Drawing From the Past
Maya Antiquity Through the Eyes of Frederick Catherwood

Plate 15, Portion of La Casa de Las Monjas, Uxmal

Plate 15, Portion of La Casa de Las Monjas, Uxmal

Plate 15, Portion of La Casa de Las Monjas, Uxmal
(on stone, by A. Picken)

This structure was named by the early Spanish explorers “La Casa de Las Monjas” or “The Nunnery.” While scholars still debate the original function of the building, most are now convinced that it did not serve as a convent. The most imposing icons on this façade are the stacks of masks running up the wall (far right) representing the god Chac, the ancient god of rain important to the people of Uxmal.

When Catherwood first viewed this site during his 1839 expedition, he was clearly impressed. The carvings in this drawing contain an exceptional amount of detail. Carved figures leap from the rest of the picture, especially in contrast to the lack of detail in objects and people closer to the viewer. In fact, Catherwood's depiction of the site seems to emphasize this structure and place it above the world of the present day, including the present-day Maya (none of whom are drawn to engage the viewer more than the site itself does).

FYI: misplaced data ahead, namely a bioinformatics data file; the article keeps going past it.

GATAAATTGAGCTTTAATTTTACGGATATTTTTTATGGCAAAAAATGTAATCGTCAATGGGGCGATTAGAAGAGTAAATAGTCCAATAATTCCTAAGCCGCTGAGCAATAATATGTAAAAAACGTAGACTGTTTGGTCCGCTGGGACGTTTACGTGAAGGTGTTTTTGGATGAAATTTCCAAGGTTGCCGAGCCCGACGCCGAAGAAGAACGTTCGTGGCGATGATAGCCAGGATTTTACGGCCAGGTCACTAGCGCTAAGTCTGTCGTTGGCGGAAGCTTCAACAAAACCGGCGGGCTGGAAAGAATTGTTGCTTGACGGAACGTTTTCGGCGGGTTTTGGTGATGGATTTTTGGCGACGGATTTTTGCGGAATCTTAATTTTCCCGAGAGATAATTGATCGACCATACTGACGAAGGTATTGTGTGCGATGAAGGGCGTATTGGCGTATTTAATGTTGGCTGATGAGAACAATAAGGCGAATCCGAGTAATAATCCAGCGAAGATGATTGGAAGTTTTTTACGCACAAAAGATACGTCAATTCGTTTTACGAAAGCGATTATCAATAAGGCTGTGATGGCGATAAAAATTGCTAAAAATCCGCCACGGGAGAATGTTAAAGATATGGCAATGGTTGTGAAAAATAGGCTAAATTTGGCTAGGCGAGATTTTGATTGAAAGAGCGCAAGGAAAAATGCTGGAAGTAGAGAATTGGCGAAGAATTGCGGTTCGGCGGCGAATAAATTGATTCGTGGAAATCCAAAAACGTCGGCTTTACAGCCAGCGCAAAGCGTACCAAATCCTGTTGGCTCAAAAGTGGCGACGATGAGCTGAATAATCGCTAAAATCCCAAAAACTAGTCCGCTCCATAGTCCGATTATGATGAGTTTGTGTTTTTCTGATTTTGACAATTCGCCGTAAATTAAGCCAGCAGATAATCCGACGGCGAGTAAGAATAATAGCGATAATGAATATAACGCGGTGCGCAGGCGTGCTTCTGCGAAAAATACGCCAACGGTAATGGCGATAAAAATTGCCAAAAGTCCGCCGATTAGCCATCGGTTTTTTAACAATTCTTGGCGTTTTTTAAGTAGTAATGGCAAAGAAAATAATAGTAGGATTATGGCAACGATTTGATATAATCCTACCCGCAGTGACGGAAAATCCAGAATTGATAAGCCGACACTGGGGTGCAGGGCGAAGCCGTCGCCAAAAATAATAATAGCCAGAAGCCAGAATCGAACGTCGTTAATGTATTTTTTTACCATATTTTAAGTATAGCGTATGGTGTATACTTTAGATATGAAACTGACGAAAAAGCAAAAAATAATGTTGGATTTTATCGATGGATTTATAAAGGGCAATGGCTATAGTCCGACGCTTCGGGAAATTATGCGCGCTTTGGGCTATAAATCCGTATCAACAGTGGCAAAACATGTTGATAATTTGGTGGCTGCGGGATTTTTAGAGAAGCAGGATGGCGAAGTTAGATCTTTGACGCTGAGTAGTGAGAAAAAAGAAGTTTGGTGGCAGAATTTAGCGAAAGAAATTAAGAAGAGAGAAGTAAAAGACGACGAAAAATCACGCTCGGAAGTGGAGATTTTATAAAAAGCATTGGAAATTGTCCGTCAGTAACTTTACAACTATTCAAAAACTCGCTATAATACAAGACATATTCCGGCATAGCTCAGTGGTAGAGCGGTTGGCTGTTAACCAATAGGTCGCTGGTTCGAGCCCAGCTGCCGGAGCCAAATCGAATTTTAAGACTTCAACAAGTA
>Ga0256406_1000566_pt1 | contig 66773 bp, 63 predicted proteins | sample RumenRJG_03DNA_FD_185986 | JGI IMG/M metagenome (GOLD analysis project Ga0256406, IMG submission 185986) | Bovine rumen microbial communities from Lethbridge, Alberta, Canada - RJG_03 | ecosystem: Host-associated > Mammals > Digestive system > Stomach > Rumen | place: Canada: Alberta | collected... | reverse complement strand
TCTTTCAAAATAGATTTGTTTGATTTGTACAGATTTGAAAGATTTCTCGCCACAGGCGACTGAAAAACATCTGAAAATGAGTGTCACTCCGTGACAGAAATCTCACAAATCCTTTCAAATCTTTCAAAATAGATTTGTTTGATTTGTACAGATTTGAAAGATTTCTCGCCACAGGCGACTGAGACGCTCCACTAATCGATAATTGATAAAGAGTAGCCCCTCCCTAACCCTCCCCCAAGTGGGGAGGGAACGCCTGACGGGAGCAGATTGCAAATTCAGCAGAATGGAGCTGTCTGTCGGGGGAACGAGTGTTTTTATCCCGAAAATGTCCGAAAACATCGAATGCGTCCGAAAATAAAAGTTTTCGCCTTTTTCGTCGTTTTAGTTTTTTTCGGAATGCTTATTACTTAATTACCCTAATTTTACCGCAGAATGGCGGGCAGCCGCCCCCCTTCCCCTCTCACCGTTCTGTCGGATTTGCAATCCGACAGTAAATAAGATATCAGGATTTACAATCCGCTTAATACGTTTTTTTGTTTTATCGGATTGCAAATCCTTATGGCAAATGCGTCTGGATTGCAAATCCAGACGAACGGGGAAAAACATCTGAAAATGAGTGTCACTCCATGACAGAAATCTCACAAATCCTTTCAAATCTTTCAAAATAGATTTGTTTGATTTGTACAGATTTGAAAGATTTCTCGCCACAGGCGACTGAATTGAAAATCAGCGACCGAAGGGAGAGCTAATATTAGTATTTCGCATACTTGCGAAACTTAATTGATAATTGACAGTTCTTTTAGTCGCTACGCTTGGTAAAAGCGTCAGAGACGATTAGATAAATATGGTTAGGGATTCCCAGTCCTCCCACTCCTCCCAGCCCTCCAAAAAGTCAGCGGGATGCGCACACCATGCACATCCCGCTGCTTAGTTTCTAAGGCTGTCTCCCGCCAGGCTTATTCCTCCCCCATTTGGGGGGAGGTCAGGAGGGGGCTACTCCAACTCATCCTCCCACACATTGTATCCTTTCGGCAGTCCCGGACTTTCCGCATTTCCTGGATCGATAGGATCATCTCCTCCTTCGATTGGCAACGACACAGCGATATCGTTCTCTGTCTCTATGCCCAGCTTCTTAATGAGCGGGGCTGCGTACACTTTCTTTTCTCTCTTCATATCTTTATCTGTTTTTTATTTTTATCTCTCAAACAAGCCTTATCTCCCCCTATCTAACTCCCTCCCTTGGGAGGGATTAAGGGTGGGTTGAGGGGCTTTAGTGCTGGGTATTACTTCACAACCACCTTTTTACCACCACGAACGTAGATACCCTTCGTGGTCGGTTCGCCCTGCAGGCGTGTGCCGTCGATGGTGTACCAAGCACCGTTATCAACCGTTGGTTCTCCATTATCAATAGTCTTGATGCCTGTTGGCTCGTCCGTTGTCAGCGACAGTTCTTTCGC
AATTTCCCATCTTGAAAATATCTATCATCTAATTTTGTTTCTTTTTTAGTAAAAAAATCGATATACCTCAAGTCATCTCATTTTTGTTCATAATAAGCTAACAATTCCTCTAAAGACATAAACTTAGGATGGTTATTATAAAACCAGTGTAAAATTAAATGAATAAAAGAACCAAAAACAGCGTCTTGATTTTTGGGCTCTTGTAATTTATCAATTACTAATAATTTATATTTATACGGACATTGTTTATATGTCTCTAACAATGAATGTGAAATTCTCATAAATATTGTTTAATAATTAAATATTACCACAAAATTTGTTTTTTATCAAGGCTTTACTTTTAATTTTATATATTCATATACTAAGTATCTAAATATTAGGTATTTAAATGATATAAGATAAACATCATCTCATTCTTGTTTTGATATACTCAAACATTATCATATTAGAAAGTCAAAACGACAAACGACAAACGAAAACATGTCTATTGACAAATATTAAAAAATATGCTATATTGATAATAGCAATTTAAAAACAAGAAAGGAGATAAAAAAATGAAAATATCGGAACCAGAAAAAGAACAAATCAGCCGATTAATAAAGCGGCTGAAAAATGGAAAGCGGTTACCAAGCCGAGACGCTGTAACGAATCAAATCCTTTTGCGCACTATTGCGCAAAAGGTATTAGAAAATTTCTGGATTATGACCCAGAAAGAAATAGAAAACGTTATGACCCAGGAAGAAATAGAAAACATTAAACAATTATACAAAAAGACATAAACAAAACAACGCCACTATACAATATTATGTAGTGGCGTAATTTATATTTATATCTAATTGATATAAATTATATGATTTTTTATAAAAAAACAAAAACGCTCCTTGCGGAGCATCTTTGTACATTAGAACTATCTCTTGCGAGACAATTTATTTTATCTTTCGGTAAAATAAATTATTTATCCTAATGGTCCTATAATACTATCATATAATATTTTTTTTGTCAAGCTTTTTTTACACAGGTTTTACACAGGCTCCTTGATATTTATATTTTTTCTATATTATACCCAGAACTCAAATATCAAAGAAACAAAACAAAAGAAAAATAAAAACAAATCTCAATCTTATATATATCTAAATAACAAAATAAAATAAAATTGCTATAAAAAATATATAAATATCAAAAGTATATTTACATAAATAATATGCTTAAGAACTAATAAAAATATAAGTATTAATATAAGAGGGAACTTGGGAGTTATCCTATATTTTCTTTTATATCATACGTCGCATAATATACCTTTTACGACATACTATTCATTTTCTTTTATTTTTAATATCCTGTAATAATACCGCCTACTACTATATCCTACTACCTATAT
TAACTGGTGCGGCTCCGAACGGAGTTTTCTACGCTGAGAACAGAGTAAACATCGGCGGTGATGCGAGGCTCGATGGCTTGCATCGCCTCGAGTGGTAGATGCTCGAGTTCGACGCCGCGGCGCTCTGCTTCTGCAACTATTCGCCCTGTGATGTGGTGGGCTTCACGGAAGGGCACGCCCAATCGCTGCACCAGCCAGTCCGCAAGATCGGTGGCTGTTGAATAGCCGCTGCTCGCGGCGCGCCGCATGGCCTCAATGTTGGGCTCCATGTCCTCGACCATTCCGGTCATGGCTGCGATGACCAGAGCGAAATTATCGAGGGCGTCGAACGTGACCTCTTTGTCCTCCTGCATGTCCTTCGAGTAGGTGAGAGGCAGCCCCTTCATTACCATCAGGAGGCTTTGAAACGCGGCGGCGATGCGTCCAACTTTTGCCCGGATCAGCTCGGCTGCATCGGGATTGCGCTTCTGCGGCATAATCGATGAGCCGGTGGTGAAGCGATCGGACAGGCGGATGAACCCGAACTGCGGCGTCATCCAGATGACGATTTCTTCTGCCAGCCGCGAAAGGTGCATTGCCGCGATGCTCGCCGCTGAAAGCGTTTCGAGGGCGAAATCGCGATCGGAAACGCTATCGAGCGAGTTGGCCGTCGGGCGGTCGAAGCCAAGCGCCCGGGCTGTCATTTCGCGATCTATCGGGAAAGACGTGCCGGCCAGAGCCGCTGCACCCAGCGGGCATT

As we can see from a photograph of the Nunnery taken by archeologist and photographer Joseph Désiré Charnay in 1863 (24 years later), Catherwood enhanced the detail of the carvings by drawing them much more clearly than they would have appeared to him. In Charnay’s photographs of the Nunnery one can see that the building is not as pristine and free of decay as Catherwood’s romanticism would suggest. [Spanish version].


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